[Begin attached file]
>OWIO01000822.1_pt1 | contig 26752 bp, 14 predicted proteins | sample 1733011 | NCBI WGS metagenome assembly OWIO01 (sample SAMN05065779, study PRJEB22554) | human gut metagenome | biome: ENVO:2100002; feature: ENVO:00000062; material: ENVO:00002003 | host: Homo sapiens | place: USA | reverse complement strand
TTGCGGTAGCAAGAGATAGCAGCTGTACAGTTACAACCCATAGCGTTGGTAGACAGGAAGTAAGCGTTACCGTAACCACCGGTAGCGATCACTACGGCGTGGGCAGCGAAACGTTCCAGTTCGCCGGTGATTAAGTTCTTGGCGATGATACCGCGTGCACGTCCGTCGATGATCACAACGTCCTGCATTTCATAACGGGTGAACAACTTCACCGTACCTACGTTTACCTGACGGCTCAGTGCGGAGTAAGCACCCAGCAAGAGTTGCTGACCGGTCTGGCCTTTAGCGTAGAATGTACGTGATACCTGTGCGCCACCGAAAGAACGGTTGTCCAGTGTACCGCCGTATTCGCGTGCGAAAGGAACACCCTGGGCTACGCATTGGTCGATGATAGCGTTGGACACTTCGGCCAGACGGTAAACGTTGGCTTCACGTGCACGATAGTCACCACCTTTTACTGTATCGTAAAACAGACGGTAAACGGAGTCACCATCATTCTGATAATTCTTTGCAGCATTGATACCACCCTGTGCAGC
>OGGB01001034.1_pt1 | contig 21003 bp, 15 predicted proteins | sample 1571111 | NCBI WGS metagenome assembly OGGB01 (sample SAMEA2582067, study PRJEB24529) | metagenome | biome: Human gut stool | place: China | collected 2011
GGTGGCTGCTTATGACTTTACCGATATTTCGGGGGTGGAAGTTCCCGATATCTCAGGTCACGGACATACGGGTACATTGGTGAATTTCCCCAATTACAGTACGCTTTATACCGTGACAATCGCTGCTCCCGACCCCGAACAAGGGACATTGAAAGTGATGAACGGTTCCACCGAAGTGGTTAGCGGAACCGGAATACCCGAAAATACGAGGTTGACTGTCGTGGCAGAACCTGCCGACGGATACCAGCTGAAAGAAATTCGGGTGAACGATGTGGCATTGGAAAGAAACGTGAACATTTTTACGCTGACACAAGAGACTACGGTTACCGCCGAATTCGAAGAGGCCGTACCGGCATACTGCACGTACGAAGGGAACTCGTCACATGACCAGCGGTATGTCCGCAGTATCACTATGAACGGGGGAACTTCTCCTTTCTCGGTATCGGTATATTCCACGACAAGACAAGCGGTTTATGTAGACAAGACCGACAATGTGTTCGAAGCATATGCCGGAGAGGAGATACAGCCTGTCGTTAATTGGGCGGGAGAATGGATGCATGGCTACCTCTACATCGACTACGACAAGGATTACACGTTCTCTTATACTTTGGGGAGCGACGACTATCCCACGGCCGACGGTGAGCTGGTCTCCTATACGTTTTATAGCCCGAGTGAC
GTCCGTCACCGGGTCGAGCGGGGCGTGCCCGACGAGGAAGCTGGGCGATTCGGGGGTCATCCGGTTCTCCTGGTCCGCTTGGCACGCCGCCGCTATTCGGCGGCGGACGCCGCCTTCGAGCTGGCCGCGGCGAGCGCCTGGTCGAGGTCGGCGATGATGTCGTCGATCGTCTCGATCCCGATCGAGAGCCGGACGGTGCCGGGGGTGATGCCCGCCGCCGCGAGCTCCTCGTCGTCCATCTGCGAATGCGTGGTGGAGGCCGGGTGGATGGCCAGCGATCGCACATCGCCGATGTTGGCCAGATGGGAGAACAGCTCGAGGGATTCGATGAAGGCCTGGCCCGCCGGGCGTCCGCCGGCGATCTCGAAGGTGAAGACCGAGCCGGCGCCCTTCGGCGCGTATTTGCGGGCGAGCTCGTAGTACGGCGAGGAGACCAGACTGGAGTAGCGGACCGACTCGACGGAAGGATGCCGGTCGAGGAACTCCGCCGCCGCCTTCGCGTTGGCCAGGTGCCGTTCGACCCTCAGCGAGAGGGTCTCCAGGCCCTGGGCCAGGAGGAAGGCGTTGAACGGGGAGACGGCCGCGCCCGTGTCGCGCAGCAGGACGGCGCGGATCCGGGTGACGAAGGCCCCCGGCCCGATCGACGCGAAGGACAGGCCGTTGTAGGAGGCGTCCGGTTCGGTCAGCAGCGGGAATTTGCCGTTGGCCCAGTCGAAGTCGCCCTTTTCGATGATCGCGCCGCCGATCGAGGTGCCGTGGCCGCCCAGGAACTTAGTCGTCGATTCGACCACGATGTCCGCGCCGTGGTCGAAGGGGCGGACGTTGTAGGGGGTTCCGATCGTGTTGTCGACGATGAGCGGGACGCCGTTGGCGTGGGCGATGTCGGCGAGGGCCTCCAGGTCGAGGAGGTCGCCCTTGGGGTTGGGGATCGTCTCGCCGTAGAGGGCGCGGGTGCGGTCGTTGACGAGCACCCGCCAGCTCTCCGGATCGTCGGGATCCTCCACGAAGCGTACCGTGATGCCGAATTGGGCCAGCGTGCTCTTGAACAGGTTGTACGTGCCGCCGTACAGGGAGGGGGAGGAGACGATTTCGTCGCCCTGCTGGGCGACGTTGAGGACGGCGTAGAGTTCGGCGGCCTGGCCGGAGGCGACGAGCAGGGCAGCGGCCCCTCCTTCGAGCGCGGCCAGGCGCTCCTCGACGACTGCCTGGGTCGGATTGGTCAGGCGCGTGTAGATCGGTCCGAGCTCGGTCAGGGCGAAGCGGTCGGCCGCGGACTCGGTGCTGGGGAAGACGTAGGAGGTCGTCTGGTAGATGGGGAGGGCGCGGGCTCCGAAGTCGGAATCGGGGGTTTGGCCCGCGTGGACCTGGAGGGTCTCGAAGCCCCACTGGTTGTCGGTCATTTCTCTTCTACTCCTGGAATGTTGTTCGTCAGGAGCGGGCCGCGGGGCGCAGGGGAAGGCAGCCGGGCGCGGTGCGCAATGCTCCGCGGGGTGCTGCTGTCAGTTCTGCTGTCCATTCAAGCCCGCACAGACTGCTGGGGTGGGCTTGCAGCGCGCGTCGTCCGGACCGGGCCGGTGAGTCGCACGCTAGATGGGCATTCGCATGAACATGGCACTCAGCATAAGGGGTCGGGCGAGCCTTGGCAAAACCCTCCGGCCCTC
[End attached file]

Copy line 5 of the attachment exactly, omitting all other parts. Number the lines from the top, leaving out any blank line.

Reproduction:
GTCCGTCACCGGGTCGAGCGGGGCGTGCCCGACGAGGAAGCTGGGCGATTCGGGGGTCATCCGGTTCTCCTGGTCCGCTTGGCACGCCGCCGCTATTCGGCGGCGGACGCCGCCTTCGAGCTGGCCGCGGCGAGCGCCTGGTCGAGGTCGGCGATGATGTCGTCGATCGTCTCGATCCCGATCGAGAGCCGGACGGTGCCGGGGGTGATGCCCGCCGCCGCGAGCTCCTCGTCGTCCATCTGCGAATGCGTGGTGGAGGCCGGGTGGATGGCCAGCGATCGCACATCGCCGATGTTGGCCAGATGGGAGAACAGCTCGAGGGATTCGATGAAGGCCTGGCCCGCCGGGCGTCCGCCGGCGATCTCGAAGGTGAAGACCGAGCCGGCGCCCTTCGGCGCGTATTTGCGGGCGAGCTCGTAGTACGGCGAGGAGACCAGACTGGAGTAGCGGACCGACTCGACGGAAGGATGCCGGTCGAGGAACTCCGCCGCCGCCTTCGCGTTGGCCAGGTGCCGTTCGACCCTCAGCGAGAGGGTCTCCAGGCCCTGGGCCAGGAGGAAGGCGTTGAACGGGGAGACGGCCGCGCCCGTGTCGCGCAGCAGGACGGCGCGGATCCGGGTGACGAAGGCCCCCGGCCCGATCGACGCGAAGGACAGGCCGTTGTAGGAGGCGTCCGGTTCGGTCAGCAGCGGGAATTTGCCGTTGGCCCAGTCGAAGTCGCCCTTTTCGATGATCGCGCCGCCGATCGAGGTGCCGTGGCCGCCCAGGAACTTAGTCGTCGATTCGACCACGATGTCCGCGCCGTGGTCGAAGGGGCGGACGTTGTAGGGGGTTCCGATCGTGTTGTCGACGATGAGCGGGACGCCGTTGGCGTGGGCGATGTCGGCGAGGGCCTCCAGGTCGAGGAGGTCGCCCTTGGGGTTGGGGATCGTCTCGCCGTAGAGGGCGCGGGTGCGGTCGTTGACGAGCACCCGCCAGCTCTCCGGATCGTCGGGATCCTCCACGAAGCGTACCGTGATGCCGAATTGGGCCAGCGTGCTCTTGAACAGGTTGTACGTGCCGCCGTACAGGGAGGGGGAGGAGACGATTTCGTCGCCCTGCTGGGCGACGTTGAGGACGGCGTAGAGTTCGGCGGCCTGGCCGGAGGCGACGAGCAGGGCAGCGGCCCCTCCTTCGAGCGCGGCCAGGCGCTCCTCGACGACTGCCTGGGTCGGATTGGTCAGGCGCGTGTAGATCGGTCCGAGCTCGGTCAGGGCGAAGCGGTCGGCCGCGGACTCGGTGCTGGGGAAGACGTAGGAGGTCGTCTGGTAGATGGGGAGGGCGCGGGCTCCGAAGTCGGAATCGGGGGTTTGGCCCGCGTGGACCTGGAGGGTCTCGAAGCCCCACTGGTTGTCGGTCATTTCTCTTCTACTCCTGGAATGTTGTTCGTCAGGAGCGGGCCGCGGGGCGCAGGGGAAGGCAGCCGGGCGCGGTGCGCAATGCTCCGCGGGGTGCTGCTGTCAGTTCTGCTGTCCATTCAAGCCCGCACAGACTGCTGGGGTGGGCTTGCAGCGCGCGTCGTCCGGACCGGGCCGGTGAGTCGCACGCTAGATGGGCATTCGCATGAACATGGCACTCAGCATAAGGGGTCGGGCGAGCCTTGGCAAAACCCTCCGGCCCTC